Fatal measles case highlights importance of herd immunity in protecting the vulnerable

November 1, 2018, Infectious Diseases Society of America
An electron micrograph of the measles virus. Credit: CDC/ Courtesy of Cynthia S. Goldsmith

Last year, a 26-year-old man receiving treatment for leukemia went to a Swiss hospital's emergency room with a fever, a sore throat, and a cough, and was admitted. His condition worsened, and 17 days later, he died from severe complications of measles. The man's weakened immune system was unable to fight off the disease, even though he was vaccinated against measles as a child.

A new report in Open Forum Infectious Diseases describes the man's case, highlighting the importance of maintaining high vaccination coverage in the community to help protect people with compromised immune systems from measles and other vaccine-preventable infections. "Measles is not harmless, it's a serious disease," said the report's lead author, Philipp Jent, MD, of Bern University Hospital and the University of Bern in Switzerland. "There is a responsibility to vaccinate yourself to protect others, not only to protect yourself."

Following the patient's admission in February of 2017, he developed additional symptoms over the next several days, including a progressive rash, mouth sores, and conjunctivitis, that suggested measles, although he had been fully vaccinated against the with the recommended two doses of the measles, mumps, and rubella (MMR) vaccine in the 1990s. A throat swab test confirmed the measles infection. Treatment with ribavirin (an antiviral drug), immunoglobulins (a type of antibody), and vitamin A did not improve his condition. He subsequently developed severe pneumonia and died.

The case illustrates how serious measles can be, particularly for people with compromised immune systems due to cancer treatment or other causes. It also underscores the importance of herd immunity in protecting these vulnerable individuals, the report's authors noted. When vaccination rates in a community are high enough, vaccine-preventable diseases like measles are less likely to spread, which helps protect those who cannot be vaccinated (such as newborns not old enough to be immunized) or, like the patient in this case, for whom vaccines are not as effective.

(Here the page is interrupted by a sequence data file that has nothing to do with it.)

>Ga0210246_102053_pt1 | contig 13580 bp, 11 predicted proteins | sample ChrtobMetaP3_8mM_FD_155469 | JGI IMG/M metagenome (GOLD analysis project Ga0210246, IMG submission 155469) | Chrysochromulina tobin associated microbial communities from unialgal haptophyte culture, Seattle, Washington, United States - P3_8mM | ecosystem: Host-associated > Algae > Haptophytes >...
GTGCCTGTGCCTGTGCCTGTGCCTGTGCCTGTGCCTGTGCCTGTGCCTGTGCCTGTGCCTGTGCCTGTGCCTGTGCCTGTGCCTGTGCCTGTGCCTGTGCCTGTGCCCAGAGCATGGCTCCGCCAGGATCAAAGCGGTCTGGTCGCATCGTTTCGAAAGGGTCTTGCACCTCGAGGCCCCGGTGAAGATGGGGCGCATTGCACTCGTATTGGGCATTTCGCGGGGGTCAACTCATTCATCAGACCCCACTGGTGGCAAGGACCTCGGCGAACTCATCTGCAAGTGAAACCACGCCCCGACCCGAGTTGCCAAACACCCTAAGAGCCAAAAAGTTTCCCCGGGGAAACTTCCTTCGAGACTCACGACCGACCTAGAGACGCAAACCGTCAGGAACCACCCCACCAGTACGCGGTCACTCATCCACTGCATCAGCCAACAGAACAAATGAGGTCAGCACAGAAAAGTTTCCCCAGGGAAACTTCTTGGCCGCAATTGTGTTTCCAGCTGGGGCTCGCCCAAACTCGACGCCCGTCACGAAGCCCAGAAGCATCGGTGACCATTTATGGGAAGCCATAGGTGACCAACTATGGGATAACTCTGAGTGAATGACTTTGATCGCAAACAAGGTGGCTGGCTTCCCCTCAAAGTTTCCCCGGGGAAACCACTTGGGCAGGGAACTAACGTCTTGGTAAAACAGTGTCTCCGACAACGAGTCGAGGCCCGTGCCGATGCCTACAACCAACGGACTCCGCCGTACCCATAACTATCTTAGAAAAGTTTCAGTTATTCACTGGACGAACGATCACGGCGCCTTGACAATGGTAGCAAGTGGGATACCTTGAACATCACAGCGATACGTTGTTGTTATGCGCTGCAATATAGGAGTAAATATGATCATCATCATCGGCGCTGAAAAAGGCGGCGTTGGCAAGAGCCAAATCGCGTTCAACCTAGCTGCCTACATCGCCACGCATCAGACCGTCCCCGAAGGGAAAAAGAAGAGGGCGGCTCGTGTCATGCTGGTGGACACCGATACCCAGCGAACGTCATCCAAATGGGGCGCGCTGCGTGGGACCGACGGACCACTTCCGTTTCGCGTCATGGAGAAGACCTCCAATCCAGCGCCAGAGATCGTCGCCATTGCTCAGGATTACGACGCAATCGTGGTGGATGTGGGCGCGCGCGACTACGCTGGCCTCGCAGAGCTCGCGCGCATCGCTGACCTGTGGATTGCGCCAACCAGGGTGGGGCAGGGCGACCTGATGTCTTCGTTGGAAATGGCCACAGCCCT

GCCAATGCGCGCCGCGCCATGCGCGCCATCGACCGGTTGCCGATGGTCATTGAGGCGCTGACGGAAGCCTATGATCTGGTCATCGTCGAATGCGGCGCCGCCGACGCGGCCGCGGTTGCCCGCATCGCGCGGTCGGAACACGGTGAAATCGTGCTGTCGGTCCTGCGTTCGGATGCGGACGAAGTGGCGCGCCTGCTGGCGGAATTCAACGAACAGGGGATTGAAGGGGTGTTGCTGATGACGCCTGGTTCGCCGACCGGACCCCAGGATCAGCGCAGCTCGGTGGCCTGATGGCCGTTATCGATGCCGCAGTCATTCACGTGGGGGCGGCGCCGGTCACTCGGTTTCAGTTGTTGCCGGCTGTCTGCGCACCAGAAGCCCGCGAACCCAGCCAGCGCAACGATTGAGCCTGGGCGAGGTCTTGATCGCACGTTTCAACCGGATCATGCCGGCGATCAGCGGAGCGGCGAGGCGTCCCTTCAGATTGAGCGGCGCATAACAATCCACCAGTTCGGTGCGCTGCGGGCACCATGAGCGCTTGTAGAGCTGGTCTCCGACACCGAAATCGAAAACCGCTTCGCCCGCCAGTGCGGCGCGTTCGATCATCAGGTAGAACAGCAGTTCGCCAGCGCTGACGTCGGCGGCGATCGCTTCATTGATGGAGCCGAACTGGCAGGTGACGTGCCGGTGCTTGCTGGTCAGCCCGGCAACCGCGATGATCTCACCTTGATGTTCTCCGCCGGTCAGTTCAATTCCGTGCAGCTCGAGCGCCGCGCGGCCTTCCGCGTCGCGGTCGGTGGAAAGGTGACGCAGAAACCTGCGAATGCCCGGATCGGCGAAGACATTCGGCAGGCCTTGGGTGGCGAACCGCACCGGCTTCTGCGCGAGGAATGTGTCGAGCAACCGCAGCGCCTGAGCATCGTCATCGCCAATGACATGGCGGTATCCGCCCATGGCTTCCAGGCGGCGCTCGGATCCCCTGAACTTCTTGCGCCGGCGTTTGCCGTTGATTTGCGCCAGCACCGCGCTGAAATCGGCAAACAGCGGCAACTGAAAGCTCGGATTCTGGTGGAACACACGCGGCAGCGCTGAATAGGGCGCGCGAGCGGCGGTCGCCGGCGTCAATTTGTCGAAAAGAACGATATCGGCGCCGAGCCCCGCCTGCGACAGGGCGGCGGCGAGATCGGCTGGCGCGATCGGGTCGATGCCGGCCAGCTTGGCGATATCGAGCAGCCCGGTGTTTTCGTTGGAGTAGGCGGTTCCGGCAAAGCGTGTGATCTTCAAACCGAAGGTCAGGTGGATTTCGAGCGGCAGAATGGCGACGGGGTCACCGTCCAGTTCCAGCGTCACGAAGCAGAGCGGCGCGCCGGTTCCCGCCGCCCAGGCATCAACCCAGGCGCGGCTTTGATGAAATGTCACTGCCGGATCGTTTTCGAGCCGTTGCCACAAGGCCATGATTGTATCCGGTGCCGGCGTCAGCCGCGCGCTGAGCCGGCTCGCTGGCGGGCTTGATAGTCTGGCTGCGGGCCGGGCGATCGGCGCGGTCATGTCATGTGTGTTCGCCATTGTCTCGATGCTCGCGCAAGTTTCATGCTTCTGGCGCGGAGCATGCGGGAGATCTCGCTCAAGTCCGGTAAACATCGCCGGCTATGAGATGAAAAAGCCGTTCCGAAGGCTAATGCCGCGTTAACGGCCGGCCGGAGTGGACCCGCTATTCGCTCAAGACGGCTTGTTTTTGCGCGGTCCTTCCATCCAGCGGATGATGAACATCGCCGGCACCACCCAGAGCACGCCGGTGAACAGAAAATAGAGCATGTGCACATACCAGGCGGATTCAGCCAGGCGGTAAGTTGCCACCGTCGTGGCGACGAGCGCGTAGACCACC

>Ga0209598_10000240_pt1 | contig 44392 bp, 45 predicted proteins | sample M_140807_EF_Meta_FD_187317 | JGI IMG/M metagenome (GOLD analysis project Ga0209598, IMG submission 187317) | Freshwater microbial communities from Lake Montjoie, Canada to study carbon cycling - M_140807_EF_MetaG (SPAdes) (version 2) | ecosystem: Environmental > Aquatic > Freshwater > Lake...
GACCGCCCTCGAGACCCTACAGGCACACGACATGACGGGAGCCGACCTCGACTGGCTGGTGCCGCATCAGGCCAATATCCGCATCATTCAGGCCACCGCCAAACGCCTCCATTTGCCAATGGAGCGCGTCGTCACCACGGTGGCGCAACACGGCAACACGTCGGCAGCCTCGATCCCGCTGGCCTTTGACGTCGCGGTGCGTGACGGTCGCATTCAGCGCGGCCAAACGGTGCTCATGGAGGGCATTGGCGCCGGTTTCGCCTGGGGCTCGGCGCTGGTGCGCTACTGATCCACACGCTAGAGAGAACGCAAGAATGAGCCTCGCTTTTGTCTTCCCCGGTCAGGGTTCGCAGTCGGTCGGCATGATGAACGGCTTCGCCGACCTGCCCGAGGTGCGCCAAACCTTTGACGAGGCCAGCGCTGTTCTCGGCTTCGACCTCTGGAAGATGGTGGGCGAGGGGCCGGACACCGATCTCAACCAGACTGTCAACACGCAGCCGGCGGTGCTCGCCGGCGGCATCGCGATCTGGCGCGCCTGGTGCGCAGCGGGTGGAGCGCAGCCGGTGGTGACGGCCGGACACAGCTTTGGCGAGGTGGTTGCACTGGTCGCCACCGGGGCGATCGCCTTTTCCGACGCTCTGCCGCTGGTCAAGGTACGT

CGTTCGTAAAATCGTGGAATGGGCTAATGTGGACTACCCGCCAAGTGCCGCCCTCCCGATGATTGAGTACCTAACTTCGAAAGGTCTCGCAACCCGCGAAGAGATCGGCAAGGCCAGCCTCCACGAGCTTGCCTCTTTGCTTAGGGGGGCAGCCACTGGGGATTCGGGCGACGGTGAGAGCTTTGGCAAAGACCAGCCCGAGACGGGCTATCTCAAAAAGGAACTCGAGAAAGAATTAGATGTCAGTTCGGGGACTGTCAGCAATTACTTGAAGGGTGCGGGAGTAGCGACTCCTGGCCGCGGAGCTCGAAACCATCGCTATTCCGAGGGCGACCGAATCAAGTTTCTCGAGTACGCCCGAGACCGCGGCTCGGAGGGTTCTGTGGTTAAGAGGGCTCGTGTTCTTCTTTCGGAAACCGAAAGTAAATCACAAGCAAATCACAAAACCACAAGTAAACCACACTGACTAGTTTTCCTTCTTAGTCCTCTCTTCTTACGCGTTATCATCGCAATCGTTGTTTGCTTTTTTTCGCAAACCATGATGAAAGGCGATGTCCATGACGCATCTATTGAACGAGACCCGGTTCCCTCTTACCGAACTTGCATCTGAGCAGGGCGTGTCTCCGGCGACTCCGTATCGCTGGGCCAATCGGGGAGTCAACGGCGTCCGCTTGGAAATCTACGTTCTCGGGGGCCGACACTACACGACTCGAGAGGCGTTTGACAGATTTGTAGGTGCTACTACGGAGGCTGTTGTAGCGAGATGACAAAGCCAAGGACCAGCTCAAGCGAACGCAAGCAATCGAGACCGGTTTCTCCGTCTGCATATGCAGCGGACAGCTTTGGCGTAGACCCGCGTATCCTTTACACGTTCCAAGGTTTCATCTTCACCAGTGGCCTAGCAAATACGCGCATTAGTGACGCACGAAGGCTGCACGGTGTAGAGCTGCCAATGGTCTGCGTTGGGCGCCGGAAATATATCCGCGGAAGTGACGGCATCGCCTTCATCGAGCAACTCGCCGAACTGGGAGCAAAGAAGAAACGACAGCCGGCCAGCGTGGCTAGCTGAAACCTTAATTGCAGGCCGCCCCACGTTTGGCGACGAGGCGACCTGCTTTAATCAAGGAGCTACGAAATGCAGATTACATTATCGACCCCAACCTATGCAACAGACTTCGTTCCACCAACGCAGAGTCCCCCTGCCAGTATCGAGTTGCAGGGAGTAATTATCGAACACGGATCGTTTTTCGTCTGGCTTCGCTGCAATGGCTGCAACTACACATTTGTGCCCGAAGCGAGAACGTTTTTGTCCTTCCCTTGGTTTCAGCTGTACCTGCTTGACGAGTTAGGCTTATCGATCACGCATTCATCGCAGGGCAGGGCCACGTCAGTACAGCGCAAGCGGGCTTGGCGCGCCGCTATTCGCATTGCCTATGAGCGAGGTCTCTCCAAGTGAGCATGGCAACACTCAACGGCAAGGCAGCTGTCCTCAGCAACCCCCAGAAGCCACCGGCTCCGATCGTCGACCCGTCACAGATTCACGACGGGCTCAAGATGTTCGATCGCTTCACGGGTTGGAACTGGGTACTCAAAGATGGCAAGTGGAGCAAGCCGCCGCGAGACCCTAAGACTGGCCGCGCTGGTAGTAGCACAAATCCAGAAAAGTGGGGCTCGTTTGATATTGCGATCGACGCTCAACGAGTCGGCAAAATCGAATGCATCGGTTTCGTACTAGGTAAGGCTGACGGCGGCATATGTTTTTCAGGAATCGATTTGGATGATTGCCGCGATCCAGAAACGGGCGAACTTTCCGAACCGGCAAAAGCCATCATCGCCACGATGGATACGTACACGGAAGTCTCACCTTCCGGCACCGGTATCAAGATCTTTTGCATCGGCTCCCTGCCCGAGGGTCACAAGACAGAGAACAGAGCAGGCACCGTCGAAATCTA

When the proportion of people in a community who are vaccinated drops below this threshold, however, as it has for measles immunizations in several European countries, outbreaks are more likely. More than 41,000 children and adults in Europe were infected with measles during the first half of 2018, according to the World Health Organization, exceeding the annual total of European cases reported in any previous year this decade. In the U.S., there had been 142 confirmed cases of measles in 2018 as of early October, according to the U.S. Centers for Disease Control and Prevention (CDC). Data released by CDC in October also showed a gradual but concerning climb in the numbers of U.S. children who reach their second birthday without having received any recommended vaccines.

"Ongoing efforts to raise confidence in vaccines and increase population immunity should be intensified," the authors wrote in the case report's conclusion. Physicians caring for people with compromised immune systems, the authors noted, should also ensure that those in close contact with these patients, such as family members and friends, are fully vaccinated.

Fast Facts

  • People with weakened immune systems are at risk for contracting vaccine-preventable diseases, such as measles, even if they have been vaccinated.
  • In this case, a 26-year-old Swiss man undergoing treatment for leukemia contracted measles and died from severe complications of the infection, despite being fully vaccinated against measles as a child.